CHARLESTOWN – The Town Council may not have any legal cards left to play in its fight against two proposed wind turbines, but it will not walk away from the table.
The council voted unanimously Monday night to authorize Town Administrator Mark Stankiewicz to hire a special counsel to represent the town at the May 21 Zoning Board of Review hearing at which Whalerock Renewable Energy LLC will seeking a special use permit to build the turbines on a site north of Route 1 between King’s Factory Road and East Quail Run. The meeting will be held at 7 p.m. at Charlestown Elementary School.
The motion presented by council President Thomas Gentz allows the town to spend up to $50,000 to hire the special counsel and arrange for any appropriate experts to provide testimony at the hearing.
“We’ll start at 9 a.m.” today, Gentz said, adding that “it won’t be hard” to put together its case in time for the hearing.
The council discussed the move in executive session before Monday’s monthly meeting, then took the vote immediately after returning from deliberations. The move was prompted by a state Superior Court decision on April 10 that dismissed suits brought by the council and a group of residents living near the site who tried to slow or halt the regulatory process.
Gentz said the council was advised by Town Solicitor Peter Ruggiero that the decision of Superior Court Associate Justice Kristin Rodgers eliminated any legal options the town had remaining. The ruling supported local developer Lawrence LeBlanc’s quest to build the wind energy project .
“It was really the judge that put the town against the wall. When she remanded back to the zoning board, she said the town could not appeal,” Gentz said.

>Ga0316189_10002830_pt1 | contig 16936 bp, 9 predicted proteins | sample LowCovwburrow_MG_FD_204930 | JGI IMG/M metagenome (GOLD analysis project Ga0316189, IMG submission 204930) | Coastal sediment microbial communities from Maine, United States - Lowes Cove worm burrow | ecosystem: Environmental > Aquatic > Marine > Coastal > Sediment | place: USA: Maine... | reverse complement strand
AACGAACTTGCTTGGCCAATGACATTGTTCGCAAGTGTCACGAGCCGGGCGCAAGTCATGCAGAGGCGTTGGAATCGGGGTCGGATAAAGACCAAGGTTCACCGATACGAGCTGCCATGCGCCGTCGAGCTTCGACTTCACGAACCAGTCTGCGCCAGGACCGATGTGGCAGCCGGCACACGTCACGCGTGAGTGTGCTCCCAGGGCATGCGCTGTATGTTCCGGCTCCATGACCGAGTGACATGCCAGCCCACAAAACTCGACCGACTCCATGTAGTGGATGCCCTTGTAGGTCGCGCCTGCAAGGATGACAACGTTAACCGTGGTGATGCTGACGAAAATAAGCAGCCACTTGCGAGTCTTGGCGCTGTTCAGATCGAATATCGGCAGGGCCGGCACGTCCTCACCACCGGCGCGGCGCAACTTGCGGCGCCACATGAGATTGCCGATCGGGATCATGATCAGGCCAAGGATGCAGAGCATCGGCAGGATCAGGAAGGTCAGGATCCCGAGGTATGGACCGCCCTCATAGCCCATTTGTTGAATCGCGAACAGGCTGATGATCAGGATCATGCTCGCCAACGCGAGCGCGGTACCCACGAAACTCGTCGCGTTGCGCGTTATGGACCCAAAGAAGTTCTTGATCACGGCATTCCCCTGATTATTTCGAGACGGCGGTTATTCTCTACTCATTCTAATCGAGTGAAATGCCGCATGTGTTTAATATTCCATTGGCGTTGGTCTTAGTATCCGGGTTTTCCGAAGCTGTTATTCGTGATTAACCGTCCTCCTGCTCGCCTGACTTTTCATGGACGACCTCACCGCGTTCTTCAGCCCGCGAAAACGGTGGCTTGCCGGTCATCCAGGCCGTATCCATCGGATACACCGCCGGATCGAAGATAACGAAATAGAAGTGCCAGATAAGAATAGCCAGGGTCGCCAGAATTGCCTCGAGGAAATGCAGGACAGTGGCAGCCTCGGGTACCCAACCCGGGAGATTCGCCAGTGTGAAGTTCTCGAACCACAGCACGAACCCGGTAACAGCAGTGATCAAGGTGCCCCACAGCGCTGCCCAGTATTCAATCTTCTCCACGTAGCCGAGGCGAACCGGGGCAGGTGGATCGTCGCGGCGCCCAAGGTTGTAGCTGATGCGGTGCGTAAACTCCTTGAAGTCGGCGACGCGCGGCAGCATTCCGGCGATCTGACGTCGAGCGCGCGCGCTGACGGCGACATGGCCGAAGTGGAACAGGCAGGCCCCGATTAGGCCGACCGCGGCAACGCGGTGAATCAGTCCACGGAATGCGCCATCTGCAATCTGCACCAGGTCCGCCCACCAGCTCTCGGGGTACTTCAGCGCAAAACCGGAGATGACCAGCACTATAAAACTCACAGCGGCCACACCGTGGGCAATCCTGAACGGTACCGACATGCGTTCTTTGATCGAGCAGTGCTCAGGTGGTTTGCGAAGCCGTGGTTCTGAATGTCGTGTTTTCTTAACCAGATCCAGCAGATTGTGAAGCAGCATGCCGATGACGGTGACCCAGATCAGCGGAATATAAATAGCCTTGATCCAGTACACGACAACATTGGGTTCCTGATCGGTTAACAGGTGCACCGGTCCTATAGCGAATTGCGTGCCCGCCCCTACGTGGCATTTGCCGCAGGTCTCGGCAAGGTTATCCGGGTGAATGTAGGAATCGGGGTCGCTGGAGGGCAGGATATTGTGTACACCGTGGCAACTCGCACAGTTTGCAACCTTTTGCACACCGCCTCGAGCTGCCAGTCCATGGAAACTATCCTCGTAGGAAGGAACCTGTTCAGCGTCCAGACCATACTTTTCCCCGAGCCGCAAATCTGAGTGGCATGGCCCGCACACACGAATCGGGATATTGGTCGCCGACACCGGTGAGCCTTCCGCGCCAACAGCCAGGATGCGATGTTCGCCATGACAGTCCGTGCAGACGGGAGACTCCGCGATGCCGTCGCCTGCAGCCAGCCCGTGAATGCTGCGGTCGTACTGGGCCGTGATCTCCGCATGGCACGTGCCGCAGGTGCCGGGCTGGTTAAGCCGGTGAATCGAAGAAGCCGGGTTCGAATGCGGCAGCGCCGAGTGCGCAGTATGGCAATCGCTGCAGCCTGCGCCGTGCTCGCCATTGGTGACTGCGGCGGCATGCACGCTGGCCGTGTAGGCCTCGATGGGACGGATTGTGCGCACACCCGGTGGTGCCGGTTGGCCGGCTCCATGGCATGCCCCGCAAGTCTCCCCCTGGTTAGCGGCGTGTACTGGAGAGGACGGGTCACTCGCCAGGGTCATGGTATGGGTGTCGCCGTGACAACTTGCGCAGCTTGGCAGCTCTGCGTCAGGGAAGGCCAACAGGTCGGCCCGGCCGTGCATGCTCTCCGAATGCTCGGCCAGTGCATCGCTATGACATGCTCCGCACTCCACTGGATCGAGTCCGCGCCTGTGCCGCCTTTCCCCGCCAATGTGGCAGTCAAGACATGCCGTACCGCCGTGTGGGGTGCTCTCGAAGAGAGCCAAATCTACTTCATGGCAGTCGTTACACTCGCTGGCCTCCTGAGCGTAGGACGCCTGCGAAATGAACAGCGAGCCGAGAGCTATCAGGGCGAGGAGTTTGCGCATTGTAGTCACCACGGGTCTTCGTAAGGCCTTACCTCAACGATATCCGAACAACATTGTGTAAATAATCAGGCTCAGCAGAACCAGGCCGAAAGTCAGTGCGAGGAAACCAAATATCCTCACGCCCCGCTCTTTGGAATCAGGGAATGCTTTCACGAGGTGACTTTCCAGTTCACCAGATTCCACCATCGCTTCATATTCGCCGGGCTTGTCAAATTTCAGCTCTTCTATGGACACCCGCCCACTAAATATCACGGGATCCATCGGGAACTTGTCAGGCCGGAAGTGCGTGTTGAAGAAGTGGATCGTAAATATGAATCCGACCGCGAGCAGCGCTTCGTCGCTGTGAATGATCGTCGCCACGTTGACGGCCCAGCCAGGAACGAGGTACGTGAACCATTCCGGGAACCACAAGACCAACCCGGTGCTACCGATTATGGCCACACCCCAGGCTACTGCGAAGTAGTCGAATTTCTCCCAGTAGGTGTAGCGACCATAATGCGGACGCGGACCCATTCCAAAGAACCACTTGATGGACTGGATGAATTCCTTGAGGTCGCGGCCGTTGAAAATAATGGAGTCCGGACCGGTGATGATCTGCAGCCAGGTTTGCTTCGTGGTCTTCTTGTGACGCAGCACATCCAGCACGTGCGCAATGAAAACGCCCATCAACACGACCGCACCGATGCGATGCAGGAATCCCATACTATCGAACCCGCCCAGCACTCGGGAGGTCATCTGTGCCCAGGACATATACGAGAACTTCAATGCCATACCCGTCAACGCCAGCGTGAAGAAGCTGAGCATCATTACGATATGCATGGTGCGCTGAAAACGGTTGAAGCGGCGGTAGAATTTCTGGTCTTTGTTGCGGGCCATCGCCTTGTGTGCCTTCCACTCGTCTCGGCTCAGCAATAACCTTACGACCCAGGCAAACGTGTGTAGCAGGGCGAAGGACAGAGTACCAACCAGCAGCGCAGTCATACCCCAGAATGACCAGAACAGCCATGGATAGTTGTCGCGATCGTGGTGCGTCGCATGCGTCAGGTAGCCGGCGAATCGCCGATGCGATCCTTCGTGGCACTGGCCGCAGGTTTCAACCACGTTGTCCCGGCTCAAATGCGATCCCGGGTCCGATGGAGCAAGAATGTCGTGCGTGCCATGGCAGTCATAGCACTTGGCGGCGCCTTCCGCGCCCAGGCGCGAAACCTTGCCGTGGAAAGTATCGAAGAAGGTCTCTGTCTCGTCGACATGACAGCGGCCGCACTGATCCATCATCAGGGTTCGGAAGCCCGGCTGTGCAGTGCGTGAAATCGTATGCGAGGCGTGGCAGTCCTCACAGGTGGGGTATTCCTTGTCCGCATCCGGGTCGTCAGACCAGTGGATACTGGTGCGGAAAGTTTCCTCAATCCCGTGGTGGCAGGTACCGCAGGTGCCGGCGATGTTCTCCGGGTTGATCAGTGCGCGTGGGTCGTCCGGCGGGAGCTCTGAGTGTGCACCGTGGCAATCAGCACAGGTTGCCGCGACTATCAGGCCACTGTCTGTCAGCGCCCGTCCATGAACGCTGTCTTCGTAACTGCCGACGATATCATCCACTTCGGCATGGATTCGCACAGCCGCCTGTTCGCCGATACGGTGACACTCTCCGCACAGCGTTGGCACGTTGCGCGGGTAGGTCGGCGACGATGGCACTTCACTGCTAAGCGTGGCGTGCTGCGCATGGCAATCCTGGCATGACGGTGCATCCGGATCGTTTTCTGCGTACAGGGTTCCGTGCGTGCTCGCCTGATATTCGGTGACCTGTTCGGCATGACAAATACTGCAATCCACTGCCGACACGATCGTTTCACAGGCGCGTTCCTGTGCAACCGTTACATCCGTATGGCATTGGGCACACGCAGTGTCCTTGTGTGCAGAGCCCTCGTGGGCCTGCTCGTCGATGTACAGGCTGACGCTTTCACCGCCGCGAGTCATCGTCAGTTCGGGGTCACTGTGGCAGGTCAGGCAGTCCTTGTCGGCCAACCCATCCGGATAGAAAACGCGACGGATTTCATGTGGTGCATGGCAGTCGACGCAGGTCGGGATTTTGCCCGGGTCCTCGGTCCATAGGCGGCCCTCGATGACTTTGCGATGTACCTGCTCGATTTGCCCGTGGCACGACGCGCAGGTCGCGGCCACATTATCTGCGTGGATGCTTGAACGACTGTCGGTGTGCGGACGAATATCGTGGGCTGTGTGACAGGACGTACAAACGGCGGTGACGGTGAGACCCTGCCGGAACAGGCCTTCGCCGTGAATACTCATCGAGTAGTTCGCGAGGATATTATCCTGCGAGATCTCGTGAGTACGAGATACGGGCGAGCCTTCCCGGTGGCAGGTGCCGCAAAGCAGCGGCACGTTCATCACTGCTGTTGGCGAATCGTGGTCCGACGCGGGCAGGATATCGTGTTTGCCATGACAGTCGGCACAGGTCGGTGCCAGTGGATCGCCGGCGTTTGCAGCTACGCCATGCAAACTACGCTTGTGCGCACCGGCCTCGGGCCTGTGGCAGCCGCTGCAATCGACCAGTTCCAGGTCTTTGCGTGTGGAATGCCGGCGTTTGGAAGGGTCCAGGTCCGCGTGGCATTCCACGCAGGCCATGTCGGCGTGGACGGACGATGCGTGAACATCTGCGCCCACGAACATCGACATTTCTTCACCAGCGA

“We felt a special counsel was necessary, and can bring a lot of testimony about the impacts of industrial turbines on the town.”
Neither Gentz, elected to the council in 2010, nor Ruggiero, solicitor the past eight years, could recall a previous instance of Charlestown hiring a special counsel. Ruggiero said he would still participate in the hearing on behalf of the town.
LeBlanc proposed the turbines in 2009 after failing to win approval for affordable housing at the site. He has been fighting the town since an anti-turbine majority was elected to the council in 2010 and imposed a moratorium on wind power plants. LeBlanc argued that his application to the zoning board was substantially completed, though an interim town planner ruled otherwise in 2010, and that his plans only needed an advisory opinion from the Planning Commission, not its outright approval.
Rodgers’ decision ruled that a previous appearance LeBlanc had made before the commission satisfied the advisory requirement, and that the council and the residents’ group had not offered substantial reason to deny him a hearing.
Under town ordinance, a wind turbine plant can only be granted under a special use permit, to be granted by the zoning board.
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